Victor Hugo told the gospel in a way I had never heard it before and I didn't like what I read. He snuck in from the back and tore away at the foundations of my legalistic notions of the gospel. In essence, it proved that I had believed in a false gospel.

The reason I believe Les Miserables is the best story ever told is because it is the gospel story.

For most people who haven't grown up in church, their experience with Scripture is as shocking as my experience with Les Mis. But for me, it took Hugo's powerful novel to awaken me to the story of God's redemption through radical grace and constant love.

Scripture is the best story ever told (so you can take me off your heretic watch list).

But I believe one of the most important tasks in our time is to form artists and authors who will retell the story in surprising ways that subvert our imaginations and help us to the see the good news of God without ever mentioning a Bible character or words like "sin," "grace,""hermeneutics," or "Penal Substitutionary Atonement."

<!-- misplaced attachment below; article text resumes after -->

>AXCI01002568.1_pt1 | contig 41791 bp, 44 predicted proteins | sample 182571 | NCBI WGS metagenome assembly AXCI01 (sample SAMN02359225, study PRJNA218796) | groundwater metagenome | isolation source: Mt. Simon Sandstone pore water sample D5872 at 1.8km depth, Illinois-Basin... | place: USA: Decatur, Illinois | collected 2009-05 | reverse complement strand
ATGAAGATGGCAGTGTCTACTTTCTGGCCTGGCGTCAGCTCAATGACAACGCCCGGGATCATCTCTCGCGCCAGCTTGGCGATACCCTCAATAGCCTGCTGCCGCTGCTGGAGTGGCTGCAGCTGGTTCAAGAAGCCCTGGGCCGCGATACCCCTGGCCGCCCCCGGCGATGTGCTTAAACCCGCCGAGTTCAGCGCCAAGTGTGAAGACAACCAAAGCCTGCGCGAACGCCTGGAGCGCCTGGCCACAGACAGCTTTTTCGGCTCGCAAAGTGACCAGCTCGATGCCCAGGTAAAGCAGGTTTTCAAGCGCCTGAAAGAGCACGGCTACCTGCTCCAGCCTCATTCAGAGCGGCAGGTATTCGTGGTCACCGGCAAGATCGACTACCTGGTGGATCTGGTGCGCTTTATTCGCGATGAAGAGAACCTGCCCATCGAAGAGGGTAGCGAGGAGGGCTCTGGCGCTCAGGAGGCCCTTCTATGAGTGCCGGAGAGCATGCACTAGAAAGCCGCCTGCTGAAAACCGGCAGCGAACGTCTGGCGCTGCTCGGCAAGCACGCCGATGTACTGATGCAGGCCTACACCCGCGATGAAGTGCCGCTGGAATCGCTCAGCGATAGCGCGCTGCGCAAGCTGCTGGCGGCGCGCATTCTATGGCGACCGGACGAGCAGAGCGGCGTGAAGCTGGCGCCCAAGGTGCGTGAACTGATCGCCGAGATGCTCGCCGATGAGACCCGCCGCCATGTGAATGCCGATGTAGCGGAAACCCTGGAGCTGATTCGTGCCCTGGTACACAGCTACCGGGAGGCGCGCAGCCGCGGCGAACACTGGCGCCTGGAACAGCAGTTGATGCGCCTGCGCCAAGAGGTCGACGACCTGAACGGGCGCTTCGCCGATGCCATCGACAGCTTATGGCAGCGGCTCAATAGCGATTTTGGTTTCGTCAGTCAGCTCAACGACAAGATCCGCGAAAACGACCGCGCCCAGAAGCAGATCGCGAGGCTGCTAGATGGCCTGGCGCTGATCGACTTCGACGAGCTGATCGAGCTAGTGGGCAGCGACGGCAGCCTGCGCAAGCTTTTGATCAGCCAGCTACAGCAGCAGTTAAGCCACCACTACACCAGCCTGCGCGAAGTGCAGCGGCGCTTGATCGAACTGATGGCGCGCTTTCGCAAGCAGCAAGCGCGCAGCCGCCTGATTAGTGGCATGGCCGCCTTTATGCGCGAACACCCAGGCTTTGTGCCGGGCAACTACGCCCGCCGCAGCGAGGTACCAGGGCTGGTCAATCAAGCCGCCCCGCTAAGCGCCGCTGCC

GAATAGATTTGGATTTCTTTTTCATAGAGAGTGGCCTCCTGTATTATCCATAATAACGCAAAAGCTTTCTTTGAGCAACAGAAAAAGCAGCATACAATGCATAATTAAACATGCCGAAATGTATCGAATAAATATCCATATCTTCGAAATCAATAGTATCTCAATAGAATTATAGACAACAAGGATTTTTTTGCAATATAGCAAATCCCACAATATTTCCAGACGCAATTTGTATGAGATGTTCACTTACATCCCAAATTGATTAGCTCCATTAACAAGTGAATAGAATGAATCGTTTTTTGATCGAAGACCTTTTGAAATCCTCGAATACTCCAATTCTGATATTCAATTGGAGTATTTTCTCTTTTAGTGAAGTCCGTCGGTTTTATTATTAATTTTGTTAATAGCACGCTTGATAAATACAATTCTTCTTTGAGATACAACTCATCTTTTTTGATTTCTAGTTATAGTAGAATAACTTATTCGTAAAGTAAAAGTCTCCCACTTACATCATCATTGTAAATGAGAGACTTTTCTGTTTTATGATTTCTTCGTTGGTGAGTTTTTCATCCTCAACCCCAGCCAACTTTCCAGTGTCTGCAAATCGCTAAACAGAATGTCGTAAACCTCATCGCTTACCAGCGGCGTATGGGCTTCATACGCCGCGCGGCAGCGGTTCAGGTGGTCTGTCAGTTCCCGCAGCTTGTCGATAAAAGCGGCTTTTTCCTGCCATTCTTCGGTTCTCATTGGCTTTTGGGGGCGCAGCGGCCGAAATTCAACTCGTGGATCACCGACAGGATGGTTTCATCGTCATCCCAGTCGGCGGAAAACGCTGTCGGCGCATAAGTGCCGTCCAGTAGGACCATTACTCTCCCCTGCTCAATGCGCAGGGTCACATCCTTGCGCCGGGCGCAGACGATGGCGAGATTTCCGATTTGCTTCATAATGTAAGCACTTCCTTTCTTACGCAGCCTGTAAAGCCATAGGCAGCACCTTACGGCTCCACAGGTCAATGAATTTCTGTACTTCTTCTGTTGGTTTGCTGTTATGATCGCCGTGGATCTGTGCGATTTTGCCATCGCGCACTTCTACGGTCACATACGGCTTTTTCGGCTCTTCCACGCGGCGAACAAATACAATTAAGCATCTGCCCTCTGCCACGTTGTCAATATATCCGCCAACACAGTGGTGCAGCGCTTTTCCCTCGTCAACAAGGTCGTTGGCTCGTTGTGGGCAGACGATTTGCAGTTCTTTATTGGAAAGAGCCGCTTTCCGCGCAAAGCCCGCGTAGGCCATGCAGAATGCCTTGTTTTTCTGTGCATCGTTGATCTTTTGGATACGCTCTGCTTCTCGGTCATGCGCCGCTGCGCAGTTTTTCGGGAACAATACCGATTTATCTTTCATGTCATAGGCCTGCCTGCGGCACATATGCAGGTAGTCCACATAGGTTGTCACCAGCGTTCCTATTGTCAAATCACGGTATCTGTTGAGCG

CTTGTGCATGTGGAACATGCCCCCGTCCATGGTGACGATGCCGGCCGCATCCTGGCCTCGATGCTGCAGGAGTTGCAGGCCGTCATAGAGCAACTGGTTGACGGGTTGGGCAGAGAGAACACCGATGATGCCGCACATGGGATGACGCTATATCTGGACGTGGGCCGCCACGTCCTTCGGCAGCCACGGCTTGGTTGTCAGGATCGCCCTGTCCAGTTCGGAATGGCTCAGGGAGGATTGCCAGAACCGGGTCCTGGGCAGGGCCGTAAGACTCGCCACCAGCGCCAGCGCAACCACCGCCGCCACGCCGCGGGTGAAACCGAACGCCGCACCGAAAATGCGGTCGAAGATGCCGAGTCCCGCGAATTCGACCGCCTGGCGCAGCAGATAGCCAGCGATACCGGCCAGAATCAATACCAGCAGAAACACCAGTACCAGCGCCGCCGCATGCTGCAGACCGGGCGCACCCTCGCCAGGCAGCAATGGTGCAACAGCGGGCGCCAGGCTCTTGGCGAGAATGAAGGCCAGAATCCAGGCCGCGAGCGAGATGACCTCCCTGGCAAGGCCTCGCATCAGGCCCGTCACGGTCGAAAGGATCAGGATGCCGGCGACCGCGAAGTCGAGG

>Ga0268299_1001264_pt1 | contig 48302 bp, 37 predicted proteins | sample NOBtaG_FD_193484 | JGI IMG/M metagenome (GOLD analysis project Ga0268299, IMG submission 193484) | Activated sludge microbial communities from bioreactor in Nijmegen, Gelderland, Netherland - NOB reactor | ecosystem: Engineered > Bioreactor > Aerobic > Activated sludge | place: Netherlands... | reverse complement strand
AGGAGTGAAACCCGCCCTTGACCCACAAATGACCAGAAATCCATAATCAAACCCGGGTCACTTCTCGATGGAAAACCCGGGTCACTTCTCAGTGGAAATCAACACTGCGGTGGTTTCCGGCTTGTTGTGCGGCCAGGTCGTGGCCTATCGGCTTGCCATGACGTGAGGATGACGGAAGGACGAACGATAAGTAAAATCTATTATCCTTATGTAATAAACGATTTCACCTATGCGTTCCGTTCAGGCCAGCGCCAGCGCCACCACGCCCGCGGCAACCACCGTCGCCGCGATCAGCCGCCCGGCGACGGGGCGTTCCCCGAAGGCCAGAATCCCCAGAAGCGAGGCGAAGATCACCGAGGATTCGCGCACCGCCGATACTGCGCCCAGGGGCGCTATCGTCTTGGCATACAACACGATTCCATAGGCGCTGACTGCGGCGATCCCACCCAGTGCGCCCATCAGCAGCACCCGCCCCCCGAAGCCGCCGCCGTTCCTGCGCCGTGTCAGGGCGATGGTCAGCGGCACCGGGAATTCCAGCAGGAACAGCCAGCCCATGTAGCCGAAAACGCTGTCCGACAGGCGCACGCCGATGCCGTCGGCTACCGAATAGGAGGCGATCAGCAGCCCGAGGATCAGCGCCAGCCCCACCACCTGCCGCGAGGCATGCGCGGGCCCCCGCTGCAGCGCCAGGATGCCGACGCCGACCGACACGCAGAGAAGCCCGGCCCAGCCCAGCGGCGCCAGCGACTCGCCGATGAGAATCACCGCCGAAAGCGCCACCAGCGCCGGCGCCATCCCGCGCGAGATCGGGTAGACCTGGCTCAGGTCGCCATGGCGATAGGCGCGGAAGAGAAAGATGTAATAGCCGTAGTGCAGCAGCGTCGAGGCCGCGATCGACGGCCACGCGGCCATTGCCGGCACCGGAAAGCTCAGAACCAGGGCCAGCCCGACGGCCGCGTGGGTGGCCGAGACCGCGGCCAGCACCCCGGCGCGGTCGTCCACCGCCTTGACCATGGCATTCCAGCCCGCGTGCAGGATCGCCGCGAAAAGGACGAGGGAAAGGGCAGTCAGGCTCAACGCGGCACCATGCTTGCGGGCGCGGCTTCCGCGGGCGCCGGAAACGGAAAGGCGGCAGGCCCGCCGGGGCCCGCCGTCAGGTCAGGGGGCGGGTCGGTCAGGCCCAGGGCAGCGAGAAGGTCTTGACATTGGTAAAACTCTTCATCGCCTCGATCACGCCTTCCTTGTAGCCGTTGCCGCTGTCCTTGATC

Hugo called it Les Miserables. Tolkien called it The Lord of the Rings. And Jesus called it a parable.

They all shock us. And they are all stories of "good news."

Or you might just call it Gospel.

*"The Jesus Juke" was a cultural term coined by Jon Acuff at his blog "Stuff Christians Like." If you like satire, pay attention to his blog. If not, stay away from it. Click here to read more about "The Jesus Juke."


Sunday, January 13, 2013

My Story and Hugo's Story

I first encountered Victor Hugo's story, Les Miserables, around the age of 10 or 11.

Dad bought tickets and informed my younger brother and I that our family was going to see a musical, which wasn't the news we expected or wanted to hear. In preparation for "The Miserable" performance (did you see what I did there?), our family listened to the soundtrack for the first time in our living room. We followed along with the lyrics to the songs, which forced an interesting dialogue as my dad had to explain what a "pimp" was to the two of us. This preview was dad's only possible attempt to make the price of our tickets defensible.